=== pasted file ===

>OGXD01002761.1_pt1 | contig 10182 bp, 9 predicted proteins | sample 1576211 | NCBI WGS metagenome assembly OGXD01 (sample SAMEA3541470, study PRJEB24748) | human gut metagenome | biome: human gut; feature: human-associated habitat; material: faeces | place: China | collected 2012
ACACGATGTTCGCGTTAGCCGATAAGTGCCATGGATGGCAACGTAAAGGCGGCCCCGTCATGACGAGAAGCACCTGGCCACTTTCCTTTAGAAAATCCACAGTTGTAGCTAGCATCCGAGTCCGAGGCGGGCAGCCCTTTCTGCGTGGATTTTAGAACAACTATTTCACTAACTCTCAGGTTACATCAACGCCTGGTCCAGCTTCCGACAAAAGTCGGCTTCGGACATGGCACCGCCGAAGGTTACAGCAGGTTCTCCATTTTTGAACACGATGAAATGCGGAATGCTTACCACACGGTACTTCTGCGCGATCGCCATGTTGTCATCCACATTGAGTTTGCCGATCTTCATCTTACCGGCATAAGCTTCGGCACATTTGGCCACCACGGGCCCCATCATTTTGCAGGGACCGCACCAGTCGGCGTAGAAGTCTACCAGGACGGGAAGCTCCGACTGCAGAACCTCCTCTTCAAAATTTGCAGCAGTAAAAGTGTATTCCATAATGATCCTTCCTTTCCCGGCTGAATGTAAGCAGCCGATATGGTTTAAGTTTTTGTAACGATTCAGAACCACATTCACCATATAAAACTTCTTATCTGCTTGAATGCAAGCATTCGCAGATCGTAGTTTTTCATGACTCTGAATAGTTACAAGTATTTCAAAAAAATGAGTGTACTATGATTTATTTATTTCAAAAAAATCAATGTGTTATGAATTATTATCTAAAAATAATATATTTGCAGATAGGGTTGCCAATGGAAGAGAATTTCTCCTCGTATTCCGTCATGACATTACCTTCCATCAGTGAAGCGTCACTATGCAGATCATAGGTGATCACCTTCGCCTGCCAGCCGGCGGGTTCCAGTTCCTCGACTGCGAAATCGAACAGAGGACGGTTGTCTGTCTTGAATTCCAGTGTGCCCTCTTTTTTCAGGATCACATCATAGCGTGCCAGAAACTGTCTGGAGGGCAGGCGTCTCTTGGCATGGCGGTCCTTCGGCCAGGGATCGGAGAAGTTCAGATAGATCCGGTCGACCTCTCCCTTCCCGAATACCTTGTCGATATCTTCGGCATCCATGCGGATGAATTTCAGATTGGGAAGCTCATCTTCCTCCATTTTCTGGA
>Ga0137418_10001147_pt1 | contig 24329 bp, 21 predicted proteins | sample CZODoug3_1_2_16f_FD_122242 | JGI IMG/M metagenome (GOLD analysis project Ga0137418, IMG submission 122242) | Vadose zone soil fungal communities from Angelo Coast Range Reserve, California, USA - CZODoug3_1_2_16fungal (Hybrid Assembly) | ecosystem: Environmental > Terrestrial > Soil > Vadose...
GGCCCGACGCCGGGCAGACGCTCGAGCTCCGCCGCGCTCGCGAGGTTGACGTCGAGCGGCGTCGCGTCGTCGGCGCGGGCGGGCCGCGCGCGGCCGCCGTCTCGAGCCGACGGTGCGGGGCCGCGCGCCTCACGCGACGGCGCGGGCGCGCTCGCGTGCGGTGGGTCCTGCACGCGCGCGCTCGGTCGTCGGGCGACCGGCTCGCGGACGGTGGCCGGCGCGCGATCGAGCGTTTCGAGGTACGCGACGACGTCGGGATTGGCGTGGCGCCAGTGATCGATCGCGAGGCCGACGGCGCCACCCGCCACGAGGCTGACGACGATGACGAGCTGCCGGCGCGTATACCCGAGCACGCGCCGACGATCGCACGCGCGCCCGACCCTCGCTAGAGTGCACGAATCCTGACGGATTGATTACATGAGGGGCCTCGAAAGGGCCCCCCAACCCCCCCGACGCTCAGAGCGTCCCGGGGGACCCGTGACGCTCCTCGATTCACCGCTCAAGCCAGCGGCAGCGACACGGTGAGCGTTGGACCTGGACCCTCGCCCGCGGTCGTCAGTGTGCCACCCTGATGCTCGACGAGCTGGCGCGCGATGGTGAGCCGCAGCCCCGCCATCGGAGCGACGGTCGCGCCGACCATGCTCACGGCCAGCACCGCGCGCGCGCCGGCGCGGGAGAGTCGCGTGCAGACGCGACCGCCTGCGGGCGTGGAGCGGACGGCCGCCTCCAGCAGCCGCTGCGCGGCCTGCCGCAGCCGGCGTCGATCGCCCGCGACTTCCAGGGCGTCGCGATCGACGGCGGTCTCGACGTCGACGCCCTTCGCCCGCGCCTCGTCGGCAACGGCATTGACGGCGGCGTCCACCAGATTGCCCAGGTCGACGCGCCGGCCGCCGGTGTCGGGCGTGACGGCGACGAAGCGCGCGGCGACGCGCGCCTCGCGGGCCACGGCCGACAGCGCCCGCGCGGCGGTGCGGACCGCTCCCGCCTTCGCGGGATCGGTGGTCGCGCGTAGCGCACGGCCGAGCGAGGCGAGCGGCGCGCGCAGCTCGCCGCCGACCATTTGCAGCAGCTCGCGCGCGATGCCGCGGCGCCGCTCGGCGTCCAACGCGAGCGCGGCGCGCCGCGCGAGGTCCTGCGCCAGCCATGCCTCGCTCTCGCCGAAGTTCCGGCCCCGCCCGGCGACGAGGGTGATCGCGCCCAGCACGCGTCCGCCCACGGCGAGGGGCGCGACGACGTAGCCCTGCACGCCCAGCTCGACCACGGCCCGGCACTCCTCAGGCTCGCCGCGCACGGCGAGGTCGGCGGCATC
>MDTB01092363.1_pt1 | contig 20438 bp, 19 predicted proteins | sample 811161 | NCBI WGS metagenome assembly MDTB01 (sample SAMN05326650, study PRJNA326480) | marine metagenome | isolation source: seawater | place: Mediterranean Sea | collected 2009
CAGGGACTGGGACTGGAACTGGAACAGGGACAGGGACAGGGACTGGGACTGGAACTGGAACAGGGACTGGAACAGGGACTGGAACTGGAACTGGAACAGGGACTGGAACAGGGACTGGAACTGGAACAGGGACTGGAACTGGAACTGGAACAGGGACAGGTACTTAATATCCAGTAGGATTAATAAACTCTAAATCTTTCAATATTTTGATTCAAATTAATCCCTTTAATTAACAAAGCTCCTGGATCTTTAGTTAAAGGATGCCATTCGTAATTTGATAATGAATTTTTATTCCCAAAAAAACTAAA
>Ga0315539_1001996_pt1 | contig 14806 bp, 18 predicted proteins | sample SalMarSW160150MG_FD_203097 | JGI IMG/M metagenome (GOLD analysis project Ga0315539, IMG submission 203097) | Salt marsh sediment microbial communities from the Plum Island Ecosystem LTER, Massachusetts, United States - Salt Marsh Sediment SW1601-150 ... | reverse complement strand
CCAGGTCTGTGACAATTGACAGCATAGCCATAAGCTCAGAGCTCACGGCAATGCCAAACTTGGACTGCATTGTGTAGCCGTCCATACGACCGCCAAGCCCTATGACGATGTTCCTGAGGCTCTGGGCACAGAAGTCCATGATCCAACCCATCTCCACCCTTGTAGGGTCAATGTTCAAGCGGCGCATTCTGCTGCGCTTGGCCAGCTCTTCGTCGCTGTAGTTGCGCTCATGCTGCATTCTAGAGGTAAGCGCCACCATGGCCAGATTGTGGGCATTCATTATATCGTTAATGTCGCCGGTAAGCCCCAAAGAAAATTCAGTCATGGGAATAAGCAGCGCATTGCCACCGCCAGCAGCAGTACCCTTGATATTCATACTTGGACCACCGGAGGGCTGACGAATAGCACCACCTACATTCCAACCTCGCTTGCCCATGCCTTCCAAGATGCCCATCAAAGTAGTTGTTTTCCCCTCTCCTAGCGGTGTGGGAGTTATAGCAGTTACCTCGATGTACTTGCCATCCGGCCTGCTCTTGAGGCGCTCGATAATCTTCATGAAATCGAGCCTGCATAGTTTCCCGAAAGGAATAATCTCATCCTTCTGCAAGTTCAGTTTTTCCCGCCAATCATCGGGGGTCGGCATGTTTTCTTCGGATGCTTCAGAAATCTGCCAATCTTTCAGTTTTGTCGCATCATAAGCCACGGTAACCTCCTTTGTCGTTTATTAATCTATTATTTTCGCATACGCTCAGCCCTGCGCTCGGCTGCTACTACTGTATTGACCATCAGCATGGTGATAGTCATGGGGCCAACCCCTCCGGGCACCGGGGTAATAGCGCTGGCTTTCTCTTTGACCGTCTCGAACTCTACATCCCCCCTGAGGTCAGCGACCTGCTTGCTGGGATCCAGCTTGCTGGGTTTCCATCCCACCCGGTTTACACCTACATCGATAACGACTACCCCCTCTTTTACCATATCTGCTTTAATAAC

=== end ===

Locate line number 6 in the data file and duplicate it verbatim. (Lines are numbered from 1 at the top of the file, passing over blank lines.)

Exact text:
CAGGGACTGGGACTGGAACTGGAACAGGGACAGGGACAGGGACTGGGACTGGAACTGGAACAGGGACTGGAACAGGGACTGGAACTGGAACTGGAACAGGGACTGGAACAGGGACTGGAACTGGAACAGGGACTGGAACTGGAACTGGAACAGGGACAGGTACTTAATATCCAGTAGGATTAATAAACTCTAAATCTTTCAATATTTTGATTCAAATTAATCCCTTTAATTAACAAAGCTCCTGGATCTTTAGTTAAAGGATGCCATTCGTAATTTGATAATGAATTTTTATTCCCAAAAAAACTAAA